Jeff Buckley’s 50th Birthday: Why I Believe Grace is One of the Best Albums of the ‘90s
November 17, 2016 would have been Jeff Buckley’s 50th birthday, and for those of us who adore his music, we can all agree that he could have been doing anything he wanted. Because Grace was Buckley’s lone studio album in his brief thirty years of life, you could try to argue that ten tracks are not enough to call him a true inspiration, but every fan of the record would expect you to fail. When it comes to the best rock albums of the ‘90s, you’ll obviously hear Nevermind often, OK Computer here and there, and maybe even Mellon Collie or Siamese Dream, but from my personal experiences, I’ve never heard this masterpiece mentioned once. The first time I listened to this album in its entirety was this past September, and before that, I knew of only his cover of the recently departed Leonard Cohen’s “Hallelujah” and the radio-friendly “Last Goodbye.” As of today, almost five months later, I can say I have listened to every song on Grace at least thirty times, and I now state with absolute certainty that this would be my desert island disc. Buckley had the voice of an angel and, in my opinion, was a very skilled guitarist, which is evident on the album’s emotional rollercoaster of a title track, “Grace,” as well as the most hard-rock-like track on the record, “Eternal Life.” The opener, “Mojo Pin,” incorporates some of the best vocal and instrumental dynamics I’ve heard in any rock song, and the lyrics of the album’s closer, “Dream Brother,” just put me into an almost anesthetic trance. “I hear you words and I know your pain/With you head in your hands and her kiss on the lips of another/Your eyes to the ground and the world spinning round forever.”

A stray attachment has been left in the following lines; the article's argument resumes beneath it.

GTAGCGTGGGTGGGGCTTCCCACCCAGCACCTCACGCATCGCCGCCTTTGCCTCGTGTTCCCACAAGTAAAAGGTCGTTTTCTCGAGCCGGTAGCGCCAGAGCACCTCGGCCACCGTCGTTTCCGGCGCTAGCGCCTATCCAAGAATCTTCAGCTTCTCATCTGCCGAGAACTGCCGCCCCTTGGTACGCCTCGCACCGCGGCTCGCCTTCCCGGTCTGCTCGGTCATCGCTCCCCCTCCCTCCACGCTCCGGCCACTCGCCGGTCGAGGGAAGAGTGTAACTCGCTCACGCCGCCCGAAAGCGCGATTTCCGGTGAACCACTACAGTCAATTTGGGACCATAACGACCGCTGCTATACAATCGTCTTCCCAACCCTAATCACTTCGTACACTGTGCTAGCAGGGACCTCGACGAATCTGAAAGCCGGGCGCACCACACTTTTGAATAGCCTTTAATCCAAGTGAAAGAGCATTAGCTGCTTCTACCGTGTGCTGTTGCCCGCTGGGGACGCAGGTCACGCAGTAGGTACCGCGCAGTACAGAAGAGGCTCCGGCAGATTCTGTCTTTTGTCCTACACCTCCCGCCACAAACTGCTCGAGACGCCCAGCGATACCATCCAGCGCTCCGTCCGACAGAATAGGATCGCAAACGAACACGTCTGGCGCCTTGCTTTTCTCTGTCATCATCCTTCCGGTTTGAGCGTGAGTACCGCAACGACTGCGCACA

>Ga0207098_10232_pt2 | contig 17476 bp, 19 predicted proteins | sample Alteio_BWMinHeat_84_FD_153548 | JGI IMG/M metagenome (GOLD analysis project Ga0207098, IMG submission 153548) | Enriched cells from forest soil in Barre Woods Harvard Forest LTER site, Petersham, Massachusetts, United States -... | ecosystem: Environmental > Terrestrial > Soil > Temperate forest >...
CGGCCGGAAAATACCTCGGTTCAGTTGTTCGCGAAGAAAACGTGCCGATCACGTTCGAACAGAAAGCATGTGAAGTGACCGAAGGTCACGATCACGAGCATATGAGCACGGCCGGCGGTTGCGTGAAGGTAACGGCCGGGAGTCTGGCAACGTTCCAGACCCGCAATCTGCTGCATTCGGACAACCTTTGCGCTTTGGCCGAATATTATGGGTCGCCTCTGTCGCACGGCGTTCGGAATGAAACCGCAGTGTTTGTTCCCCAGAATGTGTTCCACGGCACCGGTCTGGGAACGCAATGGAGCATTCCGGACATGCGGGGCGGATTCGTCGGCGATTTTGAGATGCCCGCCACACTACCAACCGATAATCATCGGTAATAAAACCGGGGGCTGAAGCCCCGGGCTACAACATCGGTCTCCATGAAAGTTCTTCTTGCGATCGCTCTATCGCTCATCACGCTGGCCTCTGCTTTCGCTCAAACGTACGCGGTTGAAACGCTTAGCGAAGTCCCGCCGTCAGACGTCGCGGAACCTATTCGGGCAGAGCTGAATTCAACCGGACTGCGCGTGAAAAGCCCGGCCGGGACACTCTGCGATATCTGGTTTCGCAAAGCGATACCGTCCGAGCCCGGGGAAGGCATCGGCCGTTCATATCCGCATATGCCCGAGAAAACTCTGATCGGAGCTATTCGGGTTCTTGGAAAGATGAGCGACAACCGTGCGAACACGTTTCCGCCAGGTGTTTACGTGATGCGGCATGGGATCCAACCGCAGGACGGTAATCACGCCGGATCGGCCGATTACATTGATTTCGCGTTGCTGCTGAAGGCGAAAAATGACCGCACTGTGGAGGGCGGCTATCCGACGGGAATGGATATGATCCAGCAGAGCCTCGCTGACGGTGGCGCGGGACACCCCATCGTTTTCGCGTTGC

The track that sticks out for me from Grace, as I’m sure it does for anyone familiar with this album, is “Lover, You Should’ve Come Over.” The chord progression, the melancholy lyrics, the instrumental arrangement, everything about this song is essentially perfect. This is one of the few songs ever written that will emotionally move you after only one listen. It is enough to convince you that we need more Buckley-like songs in the music world, but the truth is, no one will ever have his iconic voice or even his overall persona. If the line, “It’s never over… she’s the tear that hangs inside my soul forever,” makes you cry at least once, you’re doing it right.
I put Grace among the best of the ‘90s because it is impossible for me to sum up this album in one word. It demonstrates love, pain, and the desire to move on in life, three things each of us will eventually or have already come across. All in all, I hope Buckley continues to inspire many more artists, not only in the rock genre. Happy birthday to one who should be an everlasting legend.
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